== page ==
The birth of a child should be a joyous and extraordinary event in life. The tragedy of a still birth is a devastating outcome for any parent and is sadly an increasing occurrence in the UK. A shocking report published in the British Medical Journal has revealed that a mother is more likely to have a stillbirth if she delivers her baby at the weekend in an NHS hospital.

The prime responsibility for ensuring the safety of clinical services rests with the clinicians who provide them. In many cases, the death of a baby may not be preventable. However, there is also evidence that a still birth could be due to sub-standard care by medical experts and could therefore be prevented. In order to establish a potential claim for clinical negligence, a claimant needs to prove that the medical experts have a duty of care, that they breached that duty of care, and that this breach caused a still birth.

Jeremy Hunt, Health Care Secretary, has recently called for the reformation of care standards of midwives and doctors in order to reduce the number of still births in the UK. By 2030, Mr Hunt aims to reduce the number of still births by 50%. Dr David Richmond, President of the Royal College of Obstetricians and Gynaecologists, has stated that, ‘many of these incidents could be avoided with improvements to the care women and their babies experience.’

The reforms follow the shocking revelations exposed by “The Morecambe Bay Investigation,” a report based on the findings of the Secretary of State following a review of maternity units at the University Hospitals of Morecambe Bay NHS Foundation Trust. The investigation was triggered by the ‘preventable deaths’ of eleven babies and one mother at Furness General Hospital in Cumbria. The report states that there was, ‘a lethal mix that, we have no doubt, led to the unnecessary deaths of mothers and babies.’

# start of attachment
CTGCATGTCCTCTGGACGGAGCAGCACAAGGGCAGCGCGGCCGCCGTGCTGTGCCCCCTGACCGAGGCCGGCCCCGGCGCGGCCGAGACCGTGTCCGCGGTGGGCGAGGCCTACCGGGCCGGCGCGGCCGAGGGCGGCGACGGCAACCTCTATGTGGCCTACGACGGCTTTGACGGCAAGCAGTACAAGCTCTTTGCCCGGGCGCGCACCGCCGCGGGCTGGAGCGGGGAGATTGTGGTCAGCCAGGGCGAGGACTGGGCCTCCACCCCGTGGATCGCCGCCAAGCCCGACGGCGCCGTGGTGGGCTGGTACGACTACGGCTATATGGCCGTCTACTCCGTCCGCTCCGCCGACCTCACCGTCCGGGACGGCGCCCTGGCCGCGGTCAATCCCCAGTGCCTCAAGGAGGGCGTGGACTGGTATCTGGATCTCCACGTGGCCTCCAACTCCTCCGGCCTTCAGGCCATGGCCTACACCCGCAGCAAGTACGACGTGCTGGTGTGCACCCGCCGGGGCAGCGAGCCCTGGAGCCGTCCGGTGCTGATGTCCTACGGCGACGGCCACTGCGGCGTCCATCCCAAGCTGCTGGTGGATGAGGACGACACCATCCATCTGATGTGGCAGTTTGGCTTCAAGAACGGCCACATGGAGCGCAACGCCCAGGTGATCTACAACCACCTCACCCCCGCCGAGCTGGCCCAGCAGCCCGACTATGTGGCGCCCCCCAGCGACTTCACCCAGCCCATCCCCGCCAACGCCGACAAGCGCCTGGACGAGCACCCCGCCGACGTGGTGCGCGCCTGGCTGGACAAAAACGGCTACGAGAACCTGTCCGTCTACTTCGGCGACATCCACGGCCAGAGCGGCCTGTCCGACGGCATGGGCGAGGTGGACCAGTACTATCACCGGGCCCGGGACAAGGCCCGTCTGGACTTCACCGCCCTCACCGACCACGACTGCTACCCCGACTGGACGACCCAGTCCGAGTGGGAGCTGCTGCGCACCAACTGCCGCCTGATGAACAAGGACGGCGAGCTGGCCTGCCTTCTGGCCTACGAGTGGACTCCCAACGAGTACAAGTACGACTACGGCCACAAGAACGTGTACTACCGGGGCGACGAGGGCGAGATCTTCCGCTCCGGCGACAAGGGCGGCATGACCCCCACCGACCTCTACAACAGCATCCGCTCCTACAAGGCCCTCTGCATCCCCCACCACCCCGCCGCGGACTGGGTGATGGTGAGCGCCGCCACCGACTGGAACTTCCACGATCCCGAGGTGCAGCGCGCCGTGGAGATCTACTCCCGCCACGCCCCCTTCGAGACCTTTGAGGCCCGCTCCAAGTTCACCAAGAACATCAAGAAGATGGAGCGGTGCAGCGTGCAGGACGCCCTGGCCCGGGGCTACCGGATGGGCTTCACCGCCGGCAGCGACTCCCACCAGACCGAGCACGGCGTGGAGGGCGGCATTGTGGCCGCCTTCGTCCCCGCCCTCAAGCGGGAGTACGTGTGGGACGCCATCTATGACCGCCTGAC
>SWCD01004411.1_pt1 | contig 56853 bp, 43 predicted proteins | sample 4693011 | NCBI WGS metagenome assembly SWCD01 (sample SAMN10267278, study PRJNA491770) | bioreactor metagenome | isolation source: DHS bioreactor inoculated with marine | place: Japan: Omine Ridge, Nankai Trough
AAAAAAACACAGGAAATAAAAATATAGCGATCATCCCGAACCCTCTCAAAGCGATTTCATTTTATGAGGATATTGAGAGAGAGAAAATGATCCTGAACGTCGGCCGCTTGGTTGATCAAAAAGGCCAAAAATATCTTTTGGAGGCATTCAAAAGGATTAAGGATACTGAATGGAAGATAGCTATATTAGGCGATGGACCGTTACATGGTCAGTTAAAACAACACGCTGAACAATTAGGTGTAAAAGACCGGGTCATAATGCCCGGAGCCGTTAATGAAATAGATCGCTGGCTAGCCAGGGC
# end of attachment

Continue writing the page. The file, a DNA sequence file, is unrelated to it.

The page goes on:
Examples of sub-standard care could include:

  1. Inadequate care due to the failures of risk assessments.
  2. Attempting to pursue a normal childbirth ‘at any cost.’
  3. Failure to monitor a baby’s heartbeat in order to detect any abnormalities early on.
  4. Failure to interpret scans/growth scans correctly.
  5. Not keeping up with the latest standards of care.
  6. Failure to demonstrate clinical competence/knowledge.
  7. An inadequate response/investigation into an adverse incident.

Jeremy Hunt has stated that the NHS should offer ‘the safest care, 24 hours a day, 7 days a week.’ The government will be expected to work with national and international experts to ensure that mothers receive sufficient care. There will be a national approach to maternity services, which will ensure that competent members of staff are able to detect perinatal risks through training.

The government will also invest £4 million in NHS Trusts, which will be used to purchase high tech digital equipment and to create a new system for staff training and review. This will hopefully enable midwives and doctors to detect risks due to abnormal heartbeats, for example. Training mannequins could also be purchased so that midwifery staff can put their training into practice.

If you believe you have been subject to clinical negligence due to care received by the midwifery services, you may be entitled to compensation. Please contact one of our clinical negligence solicitors for any further advice on 0845 287 0939.